What are the signs and symptoms of sickle cell disease (SCD)?

Updated: May 12, 2021
  • Author: Joseph E Maakaron, MD; Chief Editor: Emmanuel C Besa, MD  more...
  • Print
Answer

Screening for HbS at birth is currently mandatory in the United States. For the first 6 months of life, infants are protected largely by elevated levels of fetal hemoglobin (Hb F). Sickle cell disease (SCD) usually manifests early in childhood, in the following ways:

  • Acute and chronic pain: The most common clinical manifestation of SCD is vaso-occlusive crisis; pain crises are the most distinguishing clinical feature of SCD

  • Bone pain: Often seen in long bones of extremities, primarily due to bone marrow infarction

  • Anemia: Universally present, chronic, and hemolytic in nature

  • Aplastic crisis: Serious complication due to infection with parvovirus B19 (B19V)

  • Splenic sequestration: Characterized by the onset of life-threatening anemia with rapid enlargement of the spleen and high reticulocyte count

  • Infection: Organisms that pose the greatest danger include encapsulated respiratory bacteria, particularly Streptococcus pneumoniae; adult infections are predominantly with gram-negative organisms, especially Salmonella

  • Growth retardation, delayed sexual maturation, being underweight

  • Hand-foot syndrome: This is a dactylitis presenting as bilateral painful and swollen hands and/or feet in children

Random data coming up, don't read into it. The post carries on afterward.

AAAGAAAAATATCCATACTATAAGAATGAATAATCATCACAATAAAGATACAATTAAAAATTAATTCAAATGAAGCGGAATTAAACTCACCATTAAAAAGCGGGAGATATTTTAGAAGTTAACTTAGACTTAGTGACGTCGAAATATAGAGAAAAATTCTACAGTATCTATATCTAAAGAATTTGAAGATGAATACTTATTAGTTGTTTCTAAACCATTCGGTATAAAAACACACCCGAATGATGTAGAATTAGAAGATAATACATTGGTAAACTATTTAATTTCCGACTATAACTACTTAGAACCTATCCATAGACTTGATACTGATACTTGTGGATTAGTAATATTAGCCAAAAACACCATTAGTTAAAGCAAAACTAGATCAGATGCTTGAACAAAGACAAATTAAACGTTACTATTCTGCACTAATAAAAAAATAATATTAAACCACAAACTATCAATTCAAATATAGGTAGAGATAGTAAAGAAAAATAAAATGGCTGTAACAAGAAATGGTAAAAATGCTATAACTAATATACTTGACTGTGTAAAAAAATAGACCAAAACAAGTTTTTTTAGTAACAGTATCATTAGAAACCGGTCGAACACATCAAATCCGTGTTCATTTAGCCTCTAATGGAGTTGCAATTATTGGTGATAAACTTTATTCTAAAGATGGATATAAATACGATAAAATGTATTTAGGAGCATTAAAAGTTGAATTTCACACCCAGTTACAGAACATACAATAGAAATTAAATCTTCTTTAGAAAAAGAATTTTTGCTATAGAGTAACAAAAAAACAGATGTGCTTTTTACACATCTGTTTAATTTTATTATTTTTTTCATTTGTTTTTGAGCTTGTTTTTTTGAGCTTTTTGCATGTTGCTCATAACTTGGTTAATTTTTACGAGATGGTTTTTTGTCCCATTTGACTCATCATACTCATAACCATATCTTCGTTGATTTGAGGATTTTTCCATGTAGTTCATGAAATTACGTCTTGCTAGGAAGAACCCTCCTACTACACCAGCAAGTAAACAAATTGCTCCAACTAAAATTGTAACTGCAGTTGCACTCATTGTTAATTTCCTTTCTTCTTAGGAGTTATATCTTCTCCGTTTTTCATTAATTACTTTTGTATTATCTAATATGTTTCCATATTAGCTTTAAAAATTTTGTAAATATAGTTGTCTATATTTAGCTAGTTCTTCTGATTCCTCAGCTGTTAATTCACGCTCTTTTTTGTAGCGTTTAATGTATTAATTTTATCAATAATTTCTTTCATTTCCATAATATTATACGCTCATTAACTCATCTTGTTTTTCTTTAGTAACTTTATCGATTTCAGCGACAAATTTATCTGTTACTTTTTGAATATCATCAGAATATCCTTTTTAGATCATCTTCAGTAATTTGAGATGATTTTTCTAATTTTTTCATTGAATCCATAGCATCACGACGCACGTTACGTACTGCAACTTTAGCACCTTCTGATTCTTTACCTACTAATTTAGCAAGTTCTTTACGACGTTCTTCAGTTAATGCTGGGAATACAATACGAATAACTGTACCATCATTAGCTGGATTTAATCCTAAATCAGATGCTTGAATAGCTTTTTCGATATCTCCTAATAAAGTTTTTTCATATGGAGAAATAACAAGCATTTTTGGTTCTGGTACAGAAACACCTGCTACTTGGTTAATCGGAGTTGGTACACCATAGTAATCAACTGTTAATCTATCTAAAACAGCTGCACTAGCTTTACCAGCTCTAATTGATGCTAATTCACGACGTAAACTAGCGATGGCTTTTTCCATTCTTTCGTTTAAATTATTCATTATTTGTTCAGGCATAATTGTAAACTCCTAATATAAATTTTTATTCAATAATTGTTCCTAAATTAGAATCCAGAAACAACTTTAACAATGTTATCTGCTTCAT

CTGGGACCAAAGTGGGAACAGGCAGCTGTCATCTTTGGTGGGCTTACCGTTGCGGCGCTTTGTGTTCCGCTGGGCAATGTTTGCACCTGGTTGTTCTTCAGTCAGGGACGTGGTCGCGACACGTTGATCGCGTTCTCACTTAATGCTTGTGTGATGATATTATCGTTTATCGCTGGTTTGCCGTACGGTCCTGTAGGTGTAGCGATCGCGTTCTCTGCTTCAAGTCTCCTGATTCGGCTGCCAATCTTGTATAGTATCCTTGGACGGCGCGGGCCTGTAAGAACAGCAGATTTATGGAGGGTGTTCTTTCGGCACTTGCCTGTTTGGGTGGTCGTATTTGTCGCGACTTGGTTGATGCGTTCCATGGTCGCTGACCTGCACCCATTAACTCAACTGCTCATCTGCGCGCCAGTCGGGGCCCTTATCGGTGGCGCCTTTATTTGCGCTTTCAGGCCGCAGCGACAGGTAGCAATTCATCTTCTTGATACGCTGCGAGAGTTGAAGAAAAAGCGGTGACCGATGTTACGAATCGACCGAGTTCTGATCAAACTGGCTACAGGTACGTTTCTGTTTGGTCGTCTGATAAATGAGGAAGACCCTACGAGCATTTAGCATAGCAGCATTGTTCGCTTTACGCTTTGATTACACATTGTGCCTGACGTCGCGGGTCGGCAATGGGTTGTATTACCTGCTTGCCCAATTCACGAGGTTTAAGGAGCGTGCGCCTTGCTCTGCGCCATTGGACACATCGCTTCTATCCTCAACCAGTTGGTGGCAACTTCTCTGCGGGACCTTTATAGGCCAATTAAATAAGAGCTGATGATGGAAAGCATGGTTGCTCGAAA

• Acute chest syndrome: Young children present with chest pain, fever, cough, tachypnea, leukocytosis, and pulmonary infiltrates in the upper lobes; adults are usually afebrile, dyspneic with severe chest pain, with multilobar/lower lobe disease

  • Pulmonary hypertension: Increasingly recognized as a serious complication of SCD

  • Avascular necrosis of the femoral or humeral head: Due to vascular occlusion

  • Central nervous system (CNS) involvement: Most severe manifestation is stroke

  • Ophthalmologic involvement: Ptosis, retinal vascular changes, proliferative retinitis

  • Cardiac involvement: Dilation of both ventricles and the left atrium

  • Gastrointestinal involvement: Cholelithiasis is common in children; liver may become involved

  • Genitourinary involvement: Kidneys lose concentrating capacity; priapism is a well-recognized complication of SCD

  • Dermatologic involvement: Leg ulcers are a chronic painful problem


Did this answer your question?
Additional feedback? (Optional)
Thank you for your feedback!